This blog provides an informal forum for terrestrial invertebrate watchers to post recent sightings of interesting observations in the southern Vancouver Island region. Please send your sightings by email to Jeremy Tatum (jtatum@uvic.ca). Be sure to include your name, phone number, the species name (common or scientific) of the invertebrate you saw, location, date, and number of individuals. If you have a photograph you are willing to share, please send it along. Click on the title above for an index of past sightings.The index is updated most days.

February 26

2021 February 26

 

   Slugs and snails from Colquitz River Park and the Galloping Goose Trail, by Ian Cooper:

 

Possibly Ambigolimax valentianus (Pul.: Limacidae)  Ian Cooper

Grey Field Slug Deroceras reticulatum (Pul.: Agriolimacidae) Ian Cooper


Limax maximus (Pul.: Limacidae)  Ian Cooper


Cryptomastix germana or Vespericola columbianus (Pul.: Polygyridae)  Ian Cooper

… and a leatherjacket:

 

Leatherjacket (crane fly) probably Tipula paludosa (Dip.: Tipulidae)

Ian Cooper

 

February 22

2021 February 22

 

   Jochen Möhr writes from Metchosin:  This morning finally!  After a night with 7 °C, three Egira hiemalis at the wall.

 


Egira hiemalis (Lep.: Noctuidae)  Jochen Möhr

 

 

Jeremy Tatum writes:  “Lepidoptera” means “scale wings” – and you can see why from this photo!

 

Here are some more small creatures from the Galloping Goose Trail photographed by Ian Cooper.  First a small (4 mm) spider – two images of the same individual:

 

Spider (Ara.:  Linyphiidae)  Ian Cooper

Spider (Ara.:  Linyphiidae)  Ian Cooper

   Next, two (different) harvestmen:

 

Harvestman – possibly Paroligolophus agrestis (Opiliones)   Ian Cooper

Harvestman – possibly Paroligolophus agrestis (Opiliones)   Ian Cooper

  We have not been able to identify the spider or harvestmen above.  We have not been able to identify the Order of the creature below, though we believe it to be the larva of some sort of fly (Diptera). If anyone can help, please do so!

Fly larva (Diptera)  Ian Cooper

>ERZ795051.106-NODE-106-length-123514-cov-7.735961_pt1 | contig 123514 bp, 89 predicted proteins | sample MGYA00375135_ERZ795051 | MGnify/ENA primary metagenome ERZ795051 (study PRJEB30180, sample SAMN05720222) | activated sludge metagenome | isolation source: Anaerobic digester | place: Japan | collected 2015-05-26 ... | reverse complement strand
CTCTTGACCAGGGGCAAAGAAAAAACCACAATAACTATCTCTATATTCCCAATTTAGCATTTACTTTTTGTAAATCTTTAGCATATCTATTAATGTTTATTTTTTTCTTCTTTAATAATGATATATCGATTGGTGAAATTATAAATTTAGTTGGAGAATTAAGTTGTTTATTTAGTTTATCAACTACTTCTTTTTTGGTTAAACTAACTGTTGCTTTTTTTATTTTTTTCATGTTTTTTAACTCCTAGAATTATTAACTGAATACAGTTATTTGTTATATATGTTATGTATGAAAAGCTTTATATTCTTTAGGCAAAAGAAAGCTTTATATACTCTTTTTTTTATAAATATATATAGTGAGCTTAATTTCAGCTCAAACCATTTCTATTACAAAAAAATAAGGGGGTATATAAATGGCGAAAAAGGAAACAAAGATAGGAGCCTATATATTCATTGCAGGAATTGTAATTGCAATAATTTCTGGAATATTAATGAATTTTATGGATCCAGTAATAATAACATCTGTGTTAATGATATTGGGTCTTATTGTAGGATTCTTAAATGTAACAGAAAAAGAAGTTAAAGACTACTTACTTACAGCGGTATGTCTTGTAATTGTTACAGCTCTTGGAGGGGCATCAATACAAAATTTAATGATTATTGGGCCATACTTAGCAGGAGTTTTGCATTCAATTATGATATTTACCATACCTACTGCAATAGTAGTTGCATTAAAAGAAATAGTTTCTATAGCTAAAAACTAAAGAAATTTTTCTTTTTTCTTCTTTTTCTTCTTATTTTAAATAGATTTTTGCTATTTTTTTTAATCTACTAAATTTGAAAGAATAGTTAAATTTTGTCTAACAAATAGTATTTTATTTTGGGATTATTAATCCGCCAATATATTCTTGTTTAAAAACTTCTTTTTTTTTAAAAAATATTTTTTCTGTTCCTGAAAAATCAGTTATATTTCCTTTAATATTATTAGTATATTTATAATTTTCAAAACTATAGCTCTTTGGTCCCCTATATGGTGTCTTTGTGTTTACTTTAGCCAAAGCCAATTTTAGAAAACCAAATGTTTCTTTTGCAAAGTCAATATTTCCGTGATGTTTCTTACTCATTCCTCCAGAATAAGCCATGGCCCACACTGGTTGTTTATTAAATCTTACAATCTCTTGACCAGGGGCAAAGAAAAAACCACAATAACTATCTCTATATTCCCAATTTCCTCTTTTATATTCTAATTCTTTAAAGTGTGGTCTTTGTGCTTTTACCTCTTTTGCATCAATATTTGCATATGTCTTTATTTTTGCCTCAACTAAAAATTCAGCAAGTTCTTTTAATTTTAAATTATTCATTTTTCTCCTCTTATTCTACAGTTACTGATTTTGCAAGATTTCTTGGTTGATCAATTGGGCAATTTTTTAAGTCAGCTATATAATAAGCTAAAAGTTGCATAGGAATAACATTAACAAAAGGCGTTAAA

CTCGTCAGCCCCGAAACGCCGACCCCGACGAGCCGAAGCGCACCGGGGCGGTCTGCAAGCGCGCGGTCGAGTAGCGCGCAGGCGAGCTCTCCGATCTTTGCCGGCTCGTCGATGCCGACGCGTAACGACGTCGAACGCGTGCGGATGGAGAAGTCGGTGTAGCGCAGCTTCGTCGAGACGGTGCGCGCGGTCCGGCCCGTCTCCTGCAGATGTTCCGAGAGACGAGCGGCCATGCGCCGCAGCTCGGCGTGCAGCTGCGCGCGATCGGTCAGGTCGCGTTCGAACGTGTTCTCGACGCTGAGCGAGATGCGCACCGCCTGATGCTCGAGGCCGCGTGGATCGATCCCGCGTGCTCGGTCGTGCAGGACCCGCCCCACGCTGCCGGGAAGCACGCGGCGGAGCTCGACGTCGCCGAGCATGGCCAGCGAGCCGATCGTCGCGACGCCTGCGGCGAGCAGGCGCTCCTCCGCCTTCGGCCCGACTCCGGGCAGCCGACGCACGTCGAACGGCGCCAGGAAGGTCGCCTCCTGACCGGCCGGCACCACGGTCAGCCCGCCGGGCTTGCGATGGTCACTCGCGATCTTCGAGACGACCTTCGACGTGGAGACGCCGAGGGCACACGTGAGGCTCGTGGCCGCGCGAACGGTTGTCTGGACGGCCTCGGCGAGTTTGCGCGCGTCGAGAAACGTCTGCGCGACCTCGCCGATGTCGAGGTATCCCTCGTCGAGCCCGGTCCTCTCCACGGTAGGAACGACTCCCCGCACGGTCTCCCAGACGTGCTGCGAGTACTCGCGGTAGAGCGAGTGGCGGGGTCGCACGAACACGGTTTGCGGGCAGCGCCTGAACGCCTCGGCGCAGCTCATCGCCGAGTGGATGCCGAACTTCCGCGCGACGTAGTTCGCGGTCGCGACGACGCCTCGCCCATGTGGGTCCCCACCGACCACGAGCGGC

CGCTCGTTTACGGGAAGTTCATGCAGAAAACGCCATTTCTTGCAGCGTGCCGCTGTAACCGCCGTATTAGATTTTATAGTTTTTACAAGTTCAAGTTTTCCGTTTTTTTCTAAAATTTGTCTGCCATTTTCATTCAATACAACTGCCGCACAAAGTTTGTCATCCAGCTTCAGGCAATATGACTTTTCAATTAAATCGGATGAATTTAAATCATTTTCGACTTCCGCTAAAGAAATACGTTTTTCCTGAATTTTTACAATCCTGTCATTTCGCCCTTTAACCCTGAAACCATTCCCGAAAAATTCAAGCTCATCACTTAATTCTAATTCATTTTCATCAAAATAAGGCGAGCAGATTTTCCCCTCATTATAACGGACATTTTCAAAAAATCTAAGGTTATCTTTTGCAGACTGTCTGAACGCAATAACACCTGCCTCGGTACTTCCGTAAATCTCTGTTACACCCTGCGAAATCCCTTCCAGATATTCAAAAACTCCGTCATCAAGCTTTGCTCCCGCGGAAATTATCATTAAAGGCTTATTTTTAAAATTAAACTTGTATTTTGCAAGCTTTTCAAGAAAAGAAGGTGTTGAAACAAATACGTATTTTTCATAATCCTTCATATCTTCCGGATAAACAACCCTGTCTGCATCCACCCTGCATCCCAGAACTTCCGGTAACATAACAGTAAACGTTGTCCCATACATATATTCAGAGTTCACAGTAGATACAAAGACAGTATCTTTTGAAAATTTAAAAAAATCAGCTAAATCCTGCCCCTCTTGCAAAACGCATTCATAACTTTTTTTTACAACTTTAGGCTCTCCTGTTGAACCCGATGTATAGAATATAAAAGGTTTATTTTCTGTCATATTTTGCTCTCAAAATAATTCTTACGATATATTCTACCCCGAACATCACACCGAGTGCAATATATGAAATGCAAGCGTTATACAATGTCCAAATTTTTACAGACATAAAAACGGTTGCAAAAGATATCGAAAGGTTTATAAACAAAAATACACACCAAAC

February 20

2021 February 20

 

   More springtails from Ian Cooper, kindly identified for us by Dr Frans Janssens.   Most of us rarely see these tiny animals, so it is quite an education to see them so close up.

 

Globose springtail Ptenothrix sp. nov.  (Symphypleona – Dicyrtomidae)  Ian Cooper

 


Dicyrtomina minuta f. saundersi  (Symphypleona – Dicyrtomidae)  Ian Cooper

 


Dicyrtomina minuta f. saundersi  (Symphypleona – Dicyrtomidae)  Ian Cooper

 

   And here are two spiders.   Among the numerous small creatures we come across, we cannot always identify every one, and we’ll have to settle with admiring and appreciating these two without necessarily being able to attach a label to them.

 

Linyphiine spider     Ian Cooper

 

Immature male spider   Ian Cooper

 

   Rosemary  Jorna photographed this gnat on a maple in her Kemp Lake garden.  I am not expert enough, writes Jeremy Tatum, to make an identification, but I think it is probably either a limoniine tipulid (a sort of small crane fly) or a trichocerid (winter gnat).

 

Dip.: probably Tipulidae – Limoniinae,  or Trichoceridae  Rosemary Jorna

 

   Caterpillars are easier for me to identify.  This one, on Indian Plum, is Paraseptis adnixa first shown as a very young caterpillar on February 8, now almost full grown, perhaps one more instar to go.



Paraseptis adnixa (Lep.: Noctuidae)   Jeremy Tatum

 

 

February 19

2021 February 21

 

   Jeremy Tatum writes:  Here is one of a number of commensal creatures that share my table (Latin mensa, a table) with me – or at least share my apartment building in Saanich if not my actual table.

 

Anthrenus verbasci (Col.: Dermestidae)   Jeremy Tatum

February 18

2021 February 18

 

   Ian Cooper sends an unusual photograph of a harvestman on snow, Colquitz River Park, February 17.   Dr Philip Bragg writes:  I have not seen a harvestman on snow before. I notice that it is keeping its body well away from the snow on its long legs. The photo is not clear enough for a positive identification but I think that it is Platybunus triangularis.

 

Harvestman, probably Platybunus triangularis (Opiliones: Phalangiidae)  Ian Cooper

  Rosemary Jorna, sends photographs of spider engaged in Anglo-Saxon attitudes in her Kemp Lake basement, February 17.   Dr Robb Bennett writes:

 

Hmm, not your usual indoor trashy theridiid. It’s a linyphiine linyphiid – always have trouble eyeballing them based on colour patterns: probably either a Neriene or Microlinyphia but I really don’t know.

Probably Neriene or Microlinyphia (Ara.: Linyphiidae – Linyphiinae)  Rosemary Jorna

Probably Neriene or Microlinyphia (Ara.: Linyphiidae – Linyphiinae)  Rosemary Jorna